Once users get a taste of VR via Teams, I believe most will want to go further and will don a VR headset for a more full-featured experience. This will be a massive driver for VR adoption, especially in the context of collaboration. The key will be for organizations and users to understand which types of meetings should be in VR and which types are best left to video. Generally, one-to-one and one-to-many meetings work well in applications like Teams, Webex, and Zoom. Many-to-many meetings don’t work well in these types of apps but excel in VR. The key here is to understand that VR won’t replace all video meetings, just as video meetings didn’t replace all in-person meetings or phone calls.
I’ve been testing the preview version of Mesh on my Quest 3 and noticed quickly that it is designed to be centered around events. At the risk of oversimplifying, the terminology points to the difference between planning a “meeting” in Teams Meetings and planning an “event” in Mesh.
The second significant announcement concerning Microsoft involves the native integration of Microsoft Office apps on the Meta Quest 3. One easily understood VR use case is the ability to have multiple large-screen monitors anywhere you go. This will be a huge benefit for road warriors, who can carry their ultimate work experience with them for use on planes, trains, or at the hotel. This functionality exists today, but it requires a desktop or laptop to be present. Having the apps native on the device would mean you could travel with the headset without a laptop.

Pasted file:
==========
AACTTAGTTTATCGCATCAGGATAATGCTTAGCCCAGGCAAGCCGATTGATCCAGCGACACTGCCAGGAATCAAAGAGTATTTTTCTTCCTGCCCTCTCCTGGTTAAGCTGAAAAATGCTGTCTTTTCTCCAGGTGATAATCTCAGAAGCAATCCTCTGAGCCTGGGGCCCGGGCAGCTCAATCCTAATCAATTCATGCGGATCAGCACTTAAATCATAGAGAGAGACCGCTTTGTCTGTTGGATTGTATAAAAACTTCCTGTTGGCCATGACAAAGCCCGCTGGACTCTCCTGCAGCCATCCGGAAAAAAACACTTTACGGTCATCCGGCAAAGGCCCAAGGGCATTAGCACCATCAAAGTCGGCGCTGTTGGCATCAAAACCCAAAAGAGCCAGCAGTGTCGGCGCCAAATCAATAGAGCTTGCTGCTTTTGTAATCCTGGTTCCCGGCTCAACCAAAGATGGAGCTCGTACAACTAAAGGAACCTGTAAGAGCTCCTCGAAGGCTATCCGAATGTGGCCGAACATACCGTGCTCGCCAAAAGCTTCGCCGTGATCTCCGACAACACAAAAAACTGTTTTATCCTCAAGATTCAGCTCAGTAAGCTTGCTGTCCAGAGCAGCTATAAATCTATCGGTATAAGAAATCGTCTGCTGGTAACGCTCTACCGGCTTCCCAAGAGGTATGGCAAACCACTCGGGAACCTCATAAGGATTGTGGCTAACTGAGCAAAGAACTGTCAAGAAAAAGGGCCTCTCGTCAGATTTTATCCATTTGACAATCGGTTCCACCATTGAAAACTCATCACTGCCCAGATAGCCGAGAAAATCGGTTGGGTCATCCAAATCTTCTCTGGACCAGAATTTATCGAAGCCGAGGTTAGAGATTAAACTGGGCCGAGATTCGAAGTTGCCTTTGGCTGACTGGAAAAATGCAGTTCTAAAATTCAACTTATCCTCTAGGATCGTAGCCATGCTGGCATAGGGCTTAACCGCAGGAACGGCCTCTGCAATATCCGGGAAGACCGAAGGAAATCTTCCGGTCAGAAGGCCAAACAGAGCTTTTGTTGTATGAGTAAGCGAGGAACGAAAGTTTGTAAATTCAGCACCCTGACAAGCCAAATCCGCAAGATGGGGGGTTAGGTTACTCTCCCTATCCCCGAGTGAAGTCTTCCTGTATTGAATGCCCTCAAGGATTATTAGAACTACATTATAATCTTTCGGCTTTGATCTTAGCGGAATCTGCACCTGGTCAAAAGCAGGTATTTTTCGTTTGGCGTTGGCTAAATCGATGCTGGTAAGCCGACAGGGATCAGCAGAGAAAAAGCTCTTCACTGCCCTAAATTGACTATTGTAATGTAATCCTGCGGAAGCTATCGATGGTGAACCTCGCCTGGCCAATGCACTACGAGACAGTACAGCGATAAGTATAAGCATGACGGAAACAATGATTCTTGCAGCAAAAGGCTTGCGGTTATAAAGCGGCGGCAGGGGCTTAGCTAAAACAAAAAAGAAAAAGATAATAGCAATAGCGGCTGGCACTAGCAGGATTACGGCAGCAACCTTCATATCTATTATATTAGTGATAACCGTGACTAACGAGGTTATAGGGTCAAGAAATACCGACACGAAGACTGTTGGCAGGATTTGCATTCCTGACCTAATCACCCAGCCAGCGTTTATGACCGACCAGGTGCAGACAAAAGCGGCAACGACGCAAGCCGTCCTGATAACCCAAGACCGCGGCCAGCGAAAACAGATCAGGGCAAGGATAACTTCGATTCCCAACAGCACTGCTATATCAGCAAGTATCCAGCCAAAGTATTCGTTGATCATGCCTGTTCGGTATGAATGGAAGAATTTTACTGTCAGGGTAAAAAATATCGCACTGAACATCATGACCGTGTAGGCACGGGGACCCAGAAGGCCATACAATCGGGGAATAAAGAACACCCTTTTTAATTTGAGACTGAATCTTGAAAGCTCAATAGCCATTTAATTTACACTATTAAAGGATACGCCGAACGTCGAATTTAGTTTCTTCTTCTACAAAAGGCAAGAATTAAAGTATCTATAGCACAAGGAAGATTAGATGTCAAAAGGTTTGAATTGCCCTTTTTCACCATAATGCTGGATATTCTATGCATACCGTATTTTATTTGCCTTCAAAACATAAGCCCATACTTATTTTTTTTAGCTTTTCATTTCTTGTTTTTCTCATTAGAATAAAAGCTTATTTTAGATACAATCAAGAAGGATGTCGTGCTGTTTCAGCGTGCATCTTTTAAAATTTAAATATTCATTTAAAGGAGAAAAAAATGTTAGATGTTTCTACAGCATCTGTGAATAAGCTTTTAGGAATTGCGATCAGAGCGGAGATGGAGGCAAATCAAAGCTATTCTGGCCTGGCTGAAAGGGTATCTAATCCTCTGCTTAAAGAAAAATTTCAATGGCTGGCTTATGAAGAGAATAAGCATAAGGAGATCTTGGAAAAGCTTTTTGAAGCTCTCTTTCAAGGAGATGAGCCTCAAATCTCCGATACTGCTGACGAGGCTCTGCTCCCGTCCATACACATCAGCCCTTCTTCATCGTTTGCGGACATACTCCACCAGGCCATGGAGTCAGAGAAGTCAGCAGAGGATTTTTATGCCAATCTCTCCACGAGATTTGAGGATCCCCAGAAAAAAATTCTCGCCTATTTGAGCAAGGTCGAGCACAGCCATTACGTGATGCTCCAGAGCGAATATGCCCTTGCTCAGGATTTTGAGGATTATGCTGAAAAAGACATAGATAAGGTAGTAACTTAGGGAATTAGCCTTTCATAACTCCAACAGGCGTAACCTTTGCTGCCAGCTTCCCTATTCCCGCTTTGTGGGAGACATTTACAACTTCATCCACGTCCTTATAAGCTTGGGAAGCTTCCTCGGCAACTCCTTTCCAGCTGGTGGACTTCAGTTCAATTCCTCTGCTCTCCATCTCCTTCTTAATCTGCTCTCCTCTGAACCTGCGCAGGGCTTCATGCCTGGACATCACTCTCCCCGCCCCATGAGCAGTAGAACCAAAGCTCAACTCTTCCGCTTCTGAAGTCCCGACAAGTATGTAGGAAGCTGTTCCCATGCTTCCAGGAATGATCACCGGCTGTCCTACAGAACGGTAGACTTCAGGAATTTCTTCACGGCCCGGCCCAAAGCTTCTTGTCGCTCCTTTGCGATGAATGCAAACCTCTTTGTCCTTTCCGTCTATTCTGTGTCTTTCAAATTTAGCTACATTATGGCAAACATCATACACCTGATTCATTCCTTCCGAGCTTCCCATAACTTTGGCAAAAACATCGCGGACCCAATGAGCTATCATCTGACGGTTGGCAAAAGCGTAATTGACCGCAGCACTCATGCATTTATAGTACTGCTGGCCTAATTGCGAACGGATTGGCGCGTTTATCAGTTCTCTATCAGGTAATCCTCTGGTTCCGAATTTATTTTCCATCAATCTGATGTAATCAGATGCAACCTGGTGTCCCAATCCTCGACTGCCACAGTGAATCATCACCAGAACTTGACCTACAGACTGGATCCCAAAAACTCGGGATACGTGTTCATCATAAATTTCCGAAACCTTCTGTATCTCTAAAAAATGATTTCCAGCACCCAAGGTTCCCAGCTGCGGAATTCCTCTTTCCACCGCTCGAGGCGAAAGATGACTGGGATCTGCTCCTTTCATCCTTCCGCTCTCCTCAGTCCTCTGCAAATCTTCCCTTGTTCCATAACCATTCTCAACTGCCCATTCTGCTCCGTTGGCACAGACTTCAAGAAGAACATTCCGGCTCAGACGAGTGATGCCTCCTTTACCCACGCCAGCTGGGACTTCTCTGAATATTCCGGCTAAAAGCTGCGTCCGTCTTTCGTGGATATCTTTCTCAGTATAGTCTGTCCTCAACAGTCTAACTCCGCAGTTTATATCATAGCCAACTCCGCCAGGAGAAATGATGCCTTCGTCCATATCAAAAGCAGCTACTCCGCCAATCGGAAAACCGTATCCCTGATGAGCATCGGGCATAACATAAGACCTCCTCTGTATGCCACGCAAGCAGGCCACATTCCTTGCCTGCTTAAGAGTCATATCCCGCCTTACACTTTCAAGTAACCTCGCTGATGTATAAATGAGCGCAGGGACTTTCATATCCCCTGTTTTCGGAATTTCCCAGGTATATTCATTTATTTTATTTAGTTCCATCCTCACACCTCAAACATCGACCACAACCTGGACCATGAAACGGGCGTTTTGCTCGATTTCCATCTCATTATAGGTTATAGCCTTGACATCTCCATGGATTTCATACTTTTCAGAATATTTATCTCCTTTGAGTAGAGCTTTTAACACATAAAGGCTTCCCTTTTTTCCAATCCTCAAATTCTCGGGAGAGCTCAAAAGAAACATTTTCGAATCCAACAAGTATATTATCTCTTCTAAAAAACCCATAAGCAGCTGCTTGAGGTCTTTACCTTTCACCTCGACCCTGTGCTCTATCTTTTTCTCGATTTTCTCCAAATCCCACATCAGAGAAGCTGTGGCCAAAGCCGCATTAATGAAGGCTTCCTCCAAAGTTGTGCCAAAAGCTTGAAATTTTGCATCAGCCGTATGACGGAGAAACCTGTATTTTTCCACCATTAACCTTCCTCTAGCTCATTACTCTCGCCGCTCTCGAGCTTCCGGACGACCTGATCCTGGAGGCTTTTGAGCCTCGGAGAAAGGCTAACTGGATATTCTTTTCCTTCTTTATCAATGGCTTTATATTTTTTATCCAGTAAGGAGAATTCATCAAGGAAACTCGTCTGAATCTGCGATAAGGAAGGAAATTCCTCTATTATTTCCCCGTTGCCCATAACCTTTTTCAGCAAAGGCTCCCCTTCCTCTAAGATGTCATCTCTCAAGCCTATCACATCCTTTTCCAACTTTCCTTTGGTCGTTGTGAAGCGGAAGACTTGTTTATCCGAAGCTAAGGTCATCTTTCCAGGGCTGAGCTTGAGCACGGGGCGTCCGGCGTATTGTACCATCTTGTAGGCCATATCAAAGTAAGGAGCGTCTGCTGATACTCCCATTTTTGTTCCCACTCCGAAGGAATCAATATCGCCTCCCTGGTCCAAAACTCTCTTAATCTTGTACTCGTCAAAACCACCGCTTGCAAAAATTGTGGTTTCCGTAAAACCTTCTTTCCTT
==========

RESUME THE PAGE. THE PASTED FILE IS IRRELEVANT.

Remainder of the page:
The third announcement takes this a step further with the introduction of Windows 365 running on the Meta Quest 3, giving users a fully virtualized Windows experience in VR. This would allow users to run any Windows application on their multiple monitor setup in VR without a local computer.
Meet Meta Quest for Business
One of the most significant barriers to adopting Meta devices for enterprise use is deploying consumer devices in a business setting at scale. This is an enormous challenge for the industry and has been the number one requested business use problem for Meta to solve.
Finally, Meta is rolling out a proper enterprise management solution for their VR devices. Many VR projects don’t make it out of the pilot phase because of the challenges presented by not having enterprise management capabilities on these types of devices. Quest for Business should help organizations deploy VR securely and effectively at scale and help drive mass adoption. While specific details about Quest for Business’s enterprise admin tools were lacking, the company stated that this new service would provide user, device, and app controls on their devices along with enterprise-grade support.
The combination of better device management, improved collaboration experiences, and Microsoft Office/Windows integration fills significant gaps that should propel VR forward in the business world in 2024 and beyond.